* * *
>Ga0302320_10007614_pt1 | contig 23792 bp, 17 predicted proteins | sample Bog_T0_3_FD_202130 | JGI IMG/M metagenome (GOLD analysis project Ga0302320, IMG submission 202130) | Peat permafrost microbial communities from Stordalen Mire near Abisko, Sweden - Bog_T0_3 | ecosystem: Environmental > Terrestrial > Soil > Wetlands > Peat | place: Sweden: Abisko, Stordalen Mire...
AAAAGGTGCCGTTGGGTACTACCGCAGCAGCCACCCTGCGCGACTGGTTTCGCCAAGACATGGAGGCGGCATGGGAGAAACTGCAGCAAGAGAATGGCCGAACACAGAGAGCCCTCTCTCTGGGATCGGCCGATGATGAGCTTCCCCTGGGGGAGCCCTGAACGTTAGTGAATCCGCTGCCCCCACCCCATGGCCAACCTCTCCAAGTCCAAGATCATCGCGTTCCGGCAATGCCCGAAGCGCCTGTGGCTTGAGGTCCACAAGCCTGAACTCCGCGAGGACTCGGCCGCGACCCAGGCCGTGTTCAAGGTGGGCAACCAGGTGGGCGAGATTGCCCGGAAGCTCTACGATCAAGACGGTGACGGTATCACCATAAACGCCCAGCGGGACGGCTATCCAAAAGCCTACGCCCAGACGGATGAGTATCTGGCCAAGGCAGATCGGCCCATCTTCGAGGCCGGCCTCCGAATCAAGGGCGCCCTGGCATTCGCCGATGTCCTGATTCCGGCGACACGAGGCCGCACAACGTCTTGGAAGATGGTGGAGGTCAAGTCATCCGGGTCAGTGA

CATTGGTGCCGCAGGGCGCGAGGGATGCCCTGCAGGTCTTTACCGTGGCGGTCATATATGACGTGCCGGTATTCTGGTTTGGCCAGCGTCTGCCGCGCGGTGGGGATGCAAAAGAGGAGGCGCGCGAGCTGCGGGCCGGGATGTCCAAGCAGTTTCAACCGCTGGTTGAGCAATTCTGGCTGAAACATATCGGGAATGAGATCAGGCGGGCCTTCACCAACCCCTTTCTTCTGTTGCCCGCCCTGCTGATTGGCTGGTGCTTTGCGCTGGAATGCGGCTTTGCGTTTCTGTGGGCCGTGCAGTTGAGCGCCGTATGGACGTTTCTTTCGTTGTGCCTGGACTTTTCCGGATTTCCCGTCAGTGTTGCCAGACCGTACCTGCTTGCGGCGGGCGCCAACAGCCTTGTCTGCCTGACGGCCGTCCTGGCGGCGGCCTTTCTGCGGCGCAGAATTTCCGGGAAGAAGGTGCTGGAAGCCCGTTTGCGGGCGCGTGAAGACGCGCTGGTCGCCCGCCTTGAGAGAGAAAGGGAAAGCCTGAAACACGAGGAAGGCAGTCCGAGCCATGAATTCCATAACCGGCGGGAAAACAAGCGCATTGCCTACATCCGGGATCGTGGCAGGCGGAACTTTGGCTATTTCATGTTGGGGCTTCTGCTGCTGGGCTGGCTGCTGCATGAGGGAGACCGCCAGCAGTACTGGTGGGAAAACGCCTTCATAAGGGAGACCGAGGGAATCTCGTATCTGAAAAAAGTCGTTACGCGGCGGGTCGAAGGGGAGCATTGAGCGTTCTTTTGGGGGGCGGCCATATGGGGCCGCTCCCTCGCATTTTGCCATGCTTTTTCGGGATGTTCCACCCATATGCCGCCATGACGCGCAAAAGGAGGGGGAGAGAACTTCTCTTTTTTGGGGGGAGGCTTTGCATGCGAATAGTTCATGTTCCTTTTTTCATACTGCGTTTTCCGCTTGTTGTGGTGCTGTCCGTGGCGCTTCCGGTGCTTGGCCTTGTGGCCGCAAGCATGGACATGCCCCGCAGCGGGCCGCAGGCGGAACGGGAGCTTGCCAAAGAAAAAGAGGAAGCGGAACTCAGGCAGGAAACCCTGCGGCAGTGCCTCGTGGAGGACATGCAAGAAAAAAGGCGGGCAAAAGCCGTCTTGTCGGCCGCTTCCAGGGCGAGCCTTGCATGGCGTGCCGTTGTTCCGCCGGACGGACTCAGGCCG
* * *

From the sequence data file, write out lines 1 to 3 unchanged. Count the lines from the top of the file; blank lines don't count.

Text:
>Ga0302320_10007614_pt1 | contig 23792 bp, 17 predicted proteins | sample Bog_T0_3_FD_202130 | JGI IMG/M metagenome (GOLD analysis project Ga0302320, IMG submission 202130) | Peat permafrost microbial communities from Stordalen Mire near Abisko, Sweden - Bog_T0_3 | ecosystem: Environmental > Terrestrial > Soil > Wetlands > Peat | place: Sweden: Abisko, Stordalen Mire...
AAAAGGTGCCGTTGGGTACTACCGCAGCAGCCACCCTGCGCGACTGGTTTCGCCAAGACATGGAGGCGGCATGGGAGAAACTGCAGCAAGAGAATGGCCGAACACAGAGAGCCCTCTCTCTGGGATCGGCCGATGATGAGCTTCCCCTGGGGGAGCCCTGAACGTTAGTGAATCCGCTGCCCCCACCCCATGGCCAACCTCTCCAAGTCCAAGATCATCGCGTTCCGGCAATGCCCGAAGCGCCTGTGGCTTGAGGTCCACAAGCCTGAACTCCGCGAGGACTCGGCCGCGACCCAGGCCGTGTTCAAGGTGGGCAACCAGGTGGGCGAGATTGCCCGGAAGCTCTACGATCAAGACGGTGACGGTATCACCATAAACGCCCAGCGGGACGGCTATCCAAAAGCCTACGCCCAGACGGATGAGTATCTGGCCAAGGCAGATCGGCCCATCTTCGAGGCCGGCCTCCGAATCAAGGGCGCCCTGGCATTCGCCGATGTCCTGATTCCGGCGACACGAGGCCGCACAACGTCTTGGAAGATGGTGGAGGTCAAGTCATCCGGGTCAGTGA

CATTGGTGCCGCAGGGCGCGAGGGATGCCCTGCAGGTCTTTACCGTGGCGGTCATATATGACGTGCCGGTATTCTGGTTTGGCCAGCGTCTGCCGCGCGGTGGGGATGCAAAAGAGGAGGCGCGCGAGCTGCGGGCCGGGATGTCCAAGCAGTTTCAACCGCTGGTTGAGCAATTCTGGCTGAAACATATCGGGAATGAGATCAGGCGGGCCTTCACCAACCCCTTTCTTCTGTTGCCCGCCCTGCTGATTGGCTGGTGCTTTGCGCTGGAATGCGGCTTTGCGTTTCTGTGGGCCGTGCAGTTGAGCGCCGTATGGACGTTTCTTTCGTTGTGCCTGGACTTTTCCGGATTTCCCGTCAGTGTTGCCAGACCGTACCTGCTTGCGGCGGGCGCCAACAGCCTTGTCTGCCTGACGGCCGTCCTGGCGGCGGCCTTTCTGCGGCGCAGAATTTCCGGGAAGAAGGTGCTGGAAGCCCGTTTGCGGGCGCGTGAAGACGCGCTGGTCGCCCGCCTTGAGAGAGAAAGGGAAAGCCTGAAACACGAGGAAGGCAGTCCGAGCCATGAATTCCATAACCGGCGGGAAAACAAGCGCATTGCCTACATCCGGGATCGTGGCAGGCGGAACTTTGGCTATTTCATGTTGGGGCTTCTGCTGCTGGGCTGGCTGCTGCATGAGGGAGACCGCCAGCAGTACTGGTGGGAAAACGCCTTCATAAGGGAGACCGAGGGAATCTCGTATCTGAAAAAAGTCGTTACGCGGCGGGTCGAAGGGGAGCATTGAGCGTTCTTTTGGGGGGCGGCCATATGGGGCCGCTCCCTCGCATTTTGCCATGCTTTTTCGGGATGTTCCACCCATATGCCGCCATGACGCGCAAAAGGAGGGGGAGAGAACTTCTCTTTTTTGGGGGGAGGCTTTGCATGCGAATAGTTCATGTTCCTTTTTTCATACTGCGTTTTCCGCTTGTTGTGGTGCTGTCCGTGGCGCTTCCGGTGCTTGGCCTTGTGGCCGCAAGCATGGACATGCCCCGCAGCGGGCCGCAGGCGGAACGGGAGCTTGCCAAAGAAAAAGAGGAAGCGGAACTCAGGCAGGAAACCCTGCGGCAGTGCCTCGTGGAGGACATGCAAGAAAAAAGGCGGGCAAAAGCCGTCTTGTCGGCCGCTTCCAGGGCGAGCCTTGCATGGCGTGCCGTTGTTCCGCCGGACGGACTCAGGCCG